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Have symptoms or tested positive for COVID-19?

Due to the spread of Omicron variant, the province has changed case and contact practices. This includes you telling your close contacts that you have symptoms or you have tested positive for COVID-19. Please read this entire page and follow the instructions.

Omicron is now the most dominant strain of COVID-19 in Ontario. Since this strain is very easy to get and spread to others, all cases in Ontario will be treated as potential Omicron cases.

If you tested positive on a Rapid Antigen Testing (RAT), you no longer need to book a PCR test to confirm your results. Directions are the same for those who test positive on a PCR, rapid molecular, or RAT test.

If you have COVID-19 symptoms, most individuals do not need a COVID-19 test. If you are eligible for testing, get tested. If testing is not available, it is highly likely that you have a COVID-19 infection.

You must self-isolate immediately:

  • For at least 5 days (if fully vaccinated or under 12 years old) or 10 days (if 12 years of age or older and not fully vaccinated or immunocompromised) from your symptoms onset and until you have no fever and your symptoms have been improving for 24 hours (or 48 hours if gastrointestinal symptoms), whichever is longer in duration.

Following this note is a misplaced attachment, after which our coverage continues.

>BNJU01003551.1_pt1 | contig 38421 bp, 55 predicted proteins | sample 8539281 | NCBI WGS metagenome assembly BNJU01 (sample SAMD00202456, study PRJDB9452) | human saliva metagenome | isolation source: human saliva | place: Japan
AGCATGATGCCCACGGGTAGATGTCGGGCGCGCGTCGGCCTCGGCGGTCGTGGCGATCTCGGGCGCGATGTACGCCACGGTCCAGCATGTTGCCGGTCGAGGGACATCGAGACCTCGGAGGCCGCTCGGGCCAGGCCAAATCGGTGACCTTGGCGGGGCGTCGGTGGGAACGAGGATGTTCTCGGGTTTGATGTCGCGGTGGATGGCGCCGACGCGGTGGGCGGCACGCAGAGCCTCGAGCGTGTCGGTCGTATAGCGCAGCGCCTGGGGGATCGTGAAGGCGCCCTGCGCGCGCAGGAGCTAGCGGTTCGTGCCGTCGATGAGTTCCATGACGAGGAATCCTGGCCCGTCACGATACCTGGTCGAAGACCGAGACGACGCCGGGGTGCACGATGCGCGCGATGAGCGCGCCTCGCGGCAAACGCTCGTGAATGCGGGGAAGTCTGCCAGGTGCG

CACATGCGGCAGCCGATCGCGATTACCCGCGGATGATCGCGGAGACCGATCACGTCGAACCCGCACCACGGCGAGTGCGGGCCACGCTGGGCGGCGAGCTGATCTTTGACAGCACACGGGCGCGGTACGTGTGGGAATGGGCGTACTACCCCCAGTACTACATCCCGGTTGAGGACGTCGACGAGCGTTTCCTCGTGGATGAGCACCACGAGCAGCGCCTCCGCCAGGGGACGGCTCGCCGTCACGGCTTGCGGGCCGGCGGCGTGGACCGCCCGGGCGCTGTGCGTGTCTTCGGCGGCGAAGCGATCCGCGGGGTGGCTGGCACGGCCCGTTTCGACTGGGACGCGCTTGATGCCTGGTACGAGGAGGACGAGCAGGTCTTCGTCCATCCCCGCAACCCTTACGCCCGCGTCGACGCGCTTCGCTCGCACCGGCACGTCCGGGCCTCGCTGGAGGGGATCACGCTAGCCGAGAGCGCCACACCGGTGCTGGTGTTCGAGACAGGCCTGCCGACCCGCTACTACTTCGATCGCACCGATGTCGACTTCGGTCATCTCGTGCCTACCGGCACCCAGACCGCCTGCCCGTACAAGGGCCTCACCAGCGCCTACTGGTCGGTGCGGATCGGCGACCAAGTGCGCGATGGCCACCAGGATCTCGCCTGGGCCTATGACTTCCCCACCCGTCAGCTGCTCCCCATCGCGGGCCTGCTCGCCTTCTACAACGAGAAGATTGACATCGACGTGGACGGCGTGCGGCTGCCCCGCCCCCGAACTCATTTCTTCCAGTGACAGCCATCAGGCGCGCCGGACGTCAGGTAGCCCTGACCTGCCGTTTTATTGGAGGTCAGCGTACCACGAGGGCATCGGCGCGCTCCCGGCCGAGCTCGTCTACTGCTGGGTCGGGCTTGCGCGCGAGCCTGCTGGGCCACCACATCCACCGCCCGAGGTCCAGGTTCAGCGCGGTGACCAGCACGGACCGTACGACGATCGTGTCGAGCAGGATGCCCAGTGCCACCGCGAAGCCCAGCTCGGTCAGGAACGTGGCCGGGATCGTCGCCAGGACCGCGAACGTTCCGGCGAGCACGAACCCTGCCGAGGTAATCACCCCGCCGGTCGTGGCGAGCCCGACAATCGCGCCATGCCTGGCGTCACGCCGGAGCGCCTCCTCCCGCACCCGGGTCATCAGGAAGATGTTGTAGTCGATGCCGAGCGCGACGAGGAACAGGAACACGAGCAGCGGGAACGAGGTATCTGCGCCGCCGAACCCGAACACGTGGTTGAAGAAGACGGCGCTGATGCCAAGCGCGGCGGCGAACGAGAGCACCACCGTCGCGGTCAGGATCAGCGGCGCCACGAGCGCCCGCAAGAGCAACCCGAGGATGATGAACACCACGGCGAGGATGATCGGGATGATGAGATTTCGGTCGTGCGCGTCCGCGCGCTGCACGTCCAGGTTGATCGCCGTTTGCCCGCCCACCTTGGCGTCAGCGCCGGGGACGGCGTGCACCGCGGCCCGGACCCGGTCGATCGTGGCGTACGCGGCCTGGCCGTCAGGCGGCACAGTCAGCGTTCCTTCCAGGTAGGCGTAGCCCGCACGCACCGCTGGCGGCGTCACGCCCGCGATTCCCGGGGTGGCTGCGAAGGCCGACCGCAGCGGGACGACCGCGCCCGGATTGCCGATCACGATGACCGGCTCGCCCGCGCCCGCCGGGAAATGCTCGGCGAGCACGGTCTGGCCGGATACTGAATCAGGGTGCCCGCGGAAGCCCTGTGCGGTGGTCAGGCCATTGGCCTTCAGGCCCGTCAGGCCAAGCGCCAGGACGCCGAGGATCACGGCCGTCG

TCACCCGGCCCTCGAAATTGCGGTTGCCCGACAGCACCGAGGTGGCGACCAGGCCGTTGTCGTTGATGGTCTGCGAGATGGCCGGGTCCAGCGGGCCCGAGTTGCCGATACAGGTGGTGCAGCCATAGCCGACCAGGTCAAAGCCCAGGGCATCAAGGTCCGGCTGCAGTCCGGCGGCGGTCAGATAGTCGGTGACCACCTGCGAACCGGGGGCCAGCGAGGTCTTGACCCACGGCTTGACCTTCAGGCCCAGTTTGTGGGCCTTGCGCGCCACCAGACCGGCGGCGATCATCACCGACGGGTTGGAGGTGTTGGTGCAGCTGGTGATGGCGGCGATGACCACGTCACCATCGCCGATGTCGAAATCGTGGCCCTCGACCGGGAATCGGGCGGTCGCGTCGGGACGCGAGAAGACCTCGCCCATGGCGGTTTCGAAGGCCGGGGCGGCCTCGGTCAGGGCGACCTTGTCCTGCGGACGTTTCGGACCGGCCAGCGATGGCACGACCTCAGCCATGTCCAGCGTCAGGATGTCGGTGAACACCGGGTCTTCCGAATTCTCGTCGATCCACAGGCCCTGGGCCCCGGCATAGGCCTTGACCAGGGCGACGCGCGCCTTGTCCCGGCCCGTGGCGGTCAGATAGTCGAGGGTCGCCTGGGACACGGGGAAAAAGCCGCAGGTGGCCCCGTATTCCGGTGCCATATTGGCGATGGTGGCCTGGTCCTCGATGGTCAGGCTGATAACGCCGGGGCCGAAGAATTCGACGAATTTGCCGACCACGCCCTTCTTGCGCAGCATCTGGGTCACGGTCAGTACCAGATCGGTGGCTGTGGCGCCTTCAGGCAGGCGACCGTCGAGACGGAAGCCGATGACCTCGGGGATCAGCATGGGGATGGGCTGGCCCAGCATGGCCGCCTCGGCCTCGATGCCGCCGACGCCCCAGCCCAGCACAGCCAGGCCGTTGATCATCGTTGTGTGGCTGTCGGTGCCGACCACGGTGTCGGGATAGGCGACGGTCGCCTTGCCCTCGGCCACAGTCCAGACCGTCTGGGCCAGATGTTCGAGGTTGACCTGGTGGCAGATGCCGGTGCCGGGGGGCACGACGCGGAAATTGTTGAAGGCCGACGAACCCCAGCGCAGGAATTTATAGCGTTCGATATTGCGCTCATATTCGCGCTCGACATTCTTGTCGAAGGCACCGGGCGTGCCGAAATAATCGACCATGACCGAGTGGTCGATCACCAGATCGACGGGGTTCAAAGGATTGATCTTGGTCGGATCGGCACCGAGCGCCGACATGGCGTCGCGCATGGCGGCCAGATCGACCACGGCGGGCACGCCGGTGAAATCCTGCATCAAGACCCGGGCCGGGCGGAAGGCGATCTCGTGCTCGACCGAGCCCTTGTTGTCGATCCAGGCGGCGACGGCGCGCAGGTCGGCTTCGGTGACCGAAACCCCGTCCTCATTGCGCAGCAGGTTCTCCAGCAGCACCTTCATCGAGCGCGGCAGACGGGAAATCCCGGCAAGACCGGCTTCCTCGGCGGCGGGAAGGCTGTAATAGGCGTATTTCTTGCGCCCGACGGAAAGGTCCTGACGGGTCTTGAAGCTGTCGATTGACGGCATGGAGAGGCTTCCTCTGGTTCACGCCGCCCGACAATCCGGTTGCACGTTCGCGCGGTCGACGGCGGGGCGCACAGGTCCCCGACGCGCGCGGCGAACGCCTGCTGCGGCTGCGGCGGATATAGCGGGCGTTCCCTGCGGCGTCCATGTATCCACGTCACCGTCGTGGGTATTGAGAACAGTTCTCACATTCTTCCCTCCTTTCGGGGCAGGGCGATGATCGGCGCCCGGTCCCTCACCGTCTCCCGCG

• If self-isolation is complete after 5 days (as determined above), regardless of vaccination status or age, for a total of 10 days ( or 20 days for immunocompromised individuals) after symptom onset, you must:
      • Wear a mask in public settings (including schools and child care, unless under 2 years of age), physical distance and maintain other public health measures.
      • Avoid activities where mask removal would be necessary (for example, dining out)
      • Not visit anyone who is immunocompromised or at higher risk of illness (i.e seniors)
      • Not visit any highest-risk settings[1]
  • Self-isolation means you must:
    • Stay home
    • Only leave if it’s a medical emergency or if permitted by public health.
    • No visitors unless it’s essential (e.g., health care providers).
  • Self-isolation also means having no contact with the people in your household.
    • Isolate away from others in the home.
    • Use a separate bedroom and bathroom if possible. If you share a bathroom, disinfect the areas you touch after each use.
    • Wear a mask when you leave your room and only enter common spaces when other household members are not around.